During the rest of the evening I work out my extraordinary plan. There is a ferry from Oban to the Outer Hebrides resp. Western Islands. There one can make a two-day-ride to the north and then return by ship to Ullapool. The only drawback is that I have to wait one day at Oban until the ship leaves. May be a rest day wouldn't be bad!

11. Day, Tuesday: Lochgilphead - Crinan - Oban - Conan/Ardgour
8.30-18.15, 128 km trp, 16.43 km/h avg, 51.0 km/h max, 1366 km total

Sluices of Crinan Canal

Loch Crinan
So today I will ride half of the day only and so have much time. At first this curious canal is to be investigated. So we ride at the B841 along the Loch Crinan and watch the numerous sluices. To reach the village Crinan you have to climb over a hill (later I found out, that a biker can stay to the canal, but then it was too late).

Now at Crinan you can think of the Shangrila award again. The silence, two old rusty steamers at the harbour, a lighthouse, fishing gear and the view to the Loch. Unwillingly I leave this place.

Pictures from Crinan
At first we pass flat marshland until we hit the A816. At this place named Templewood there are some ancient relicts like some menhirs (standing stones) and a stone circle. At a sign they suggest to sit down, watch the menhirs and argue about their destination. No more informations.

Some time later I meet three funny guys. We find out immediately that we all are from Germany, otherwise we would have chatted in English and that is ridiculous. They have come by plane from Frankfurt to Glasgow and want to go to Oban and the Island Mull. But they will not be so fast, for they often stop and drink beer, as they say. I wonder if beer is the right stuff during the day. "Let us drink a beer tonight at Oban" I say (and think it to come true).

Eventually I watch the landscape around. The blank green hills look like those of the virtual landscape of a model railway. So on this stage once more you ride up the hills and run down to the sea line in turn. There you have nice views to the Lochs. If you stop at a nice place you have not to wait long and a car stops, someone jumps out to take a photo and then they go off again. Once I find myself standing among purple orchids. And the cattle on the meadows look with different interest and intelligence to the passing cyclist...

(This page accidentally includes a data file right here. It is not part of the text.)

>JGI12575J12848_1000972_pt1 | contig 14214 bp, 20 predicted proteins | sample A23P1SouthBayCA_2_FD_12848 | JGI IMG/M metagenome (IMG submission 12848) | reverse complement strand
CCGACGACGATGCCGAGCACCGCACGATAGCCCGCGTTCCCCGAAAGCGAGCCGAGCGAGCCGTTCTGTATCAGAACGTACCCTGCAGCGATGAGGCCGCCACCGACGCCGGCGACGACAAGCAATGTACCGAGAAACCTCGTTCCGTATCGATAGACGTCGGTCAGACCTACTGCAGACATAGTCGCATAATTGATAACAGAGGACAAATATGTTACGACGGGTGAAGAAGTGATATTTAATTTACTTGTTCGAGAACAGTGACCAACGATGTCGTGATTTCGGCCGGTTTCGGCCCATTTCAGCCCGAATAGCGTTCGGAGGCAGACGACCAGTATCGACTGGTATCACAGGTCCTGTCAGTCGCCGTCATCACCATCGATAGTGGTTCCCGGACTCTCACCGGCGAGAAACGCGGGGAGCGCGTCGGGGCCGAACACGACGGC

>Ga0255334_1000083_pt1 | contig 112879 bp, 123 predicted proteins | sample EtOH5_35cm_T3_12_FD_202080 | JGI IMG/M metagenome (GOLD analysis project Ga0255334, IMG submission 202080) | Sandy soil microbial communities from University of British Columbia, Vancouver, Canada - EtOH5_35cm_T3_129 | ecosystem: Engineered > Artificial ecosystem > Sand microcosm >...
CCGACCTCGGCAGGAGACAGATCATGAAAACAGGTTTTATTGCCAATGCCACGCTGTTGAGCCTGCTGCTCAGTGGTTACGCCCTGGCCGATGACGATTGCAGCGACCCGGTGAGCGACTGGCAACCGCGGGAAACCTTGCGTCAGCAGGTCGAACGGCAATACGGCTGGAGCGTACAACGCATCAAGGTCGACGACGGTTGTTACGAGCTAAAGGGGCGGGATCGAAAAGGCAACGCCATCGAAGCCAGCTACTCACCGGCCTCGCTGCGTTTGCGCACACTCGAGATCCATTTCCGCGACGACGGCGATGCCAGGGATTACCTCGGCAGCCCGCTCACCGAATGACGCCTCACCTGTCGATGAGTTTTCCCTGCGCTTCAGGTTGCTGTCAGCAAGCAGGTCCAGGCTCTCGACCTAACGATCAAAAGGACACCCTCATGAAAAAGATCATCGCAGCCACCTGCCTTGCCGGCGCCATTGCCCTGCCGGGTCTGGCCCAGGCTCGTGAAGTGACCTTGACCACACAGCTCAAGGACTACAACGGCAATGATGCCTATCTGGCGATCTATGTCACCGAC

I arrive at Oban in the early afternoon. Much traffic, crowds of tourists. I enter the tourist office to arrange the various bookings, tickets and accomodations of my exactly elaborated plan. There are queues at every counter and I get nervous more and more. Now guess what happens: I run out, my plan bursts into dust: what to do one long day at this crowded place, is the landscape at the Outer Hebrides as nice as that of Middle Scotland, can I not continue for a nice distance today? I can!

I only buy a postcard for my friend Roland, as we were at Oban 30 years ago. And I have the usual tailwind - feel free now from this constricting plan and make a good speed now.

Brridge over Loch Etive

Brridge over Loch Creran

Stalker Castle
I head towards Fort William, may be I reach it today if I stand a 100- miles-day (The Americans call it "century", but this is made with racing equipment and without baggage). We will find another end...

There are two bridges on this way to avoid the long way around deep Lochs. At Loch Linnhe there is a ferry boat to the other side, and there you will find a road nearly without traffic. But it's too late today for this, and so I first enjoy the cost-free ferry passage, then enter the "The Inn of Ardgour" for an accomodation. This time the computer doesn't want me but the chef's command is determinant and so I get my key. In the backyard they just build a shed for cycles because they have realized, that more and more cyclists come to this beautiful country.

I write to my friend: "Cycling in Scotland is so much fun, why didn't we do that 30 years ago?" But we were hiking up above at Glenn Affric and that wasn't too bad as well...

The dinner is offered in the bar and today I choose a slice of salmon. At a table aside there sit some people from Switzerland (Helvetica). Their language is more foreign to me than English. As the waiter asks the Suisse people for a pudding or a dessert they say "No, one more beer please". So I do.

From my room I have a wonderful view to Loch Linnhe and when it is dark see the lights of Fort William.

Chapter 5: Middle Scotland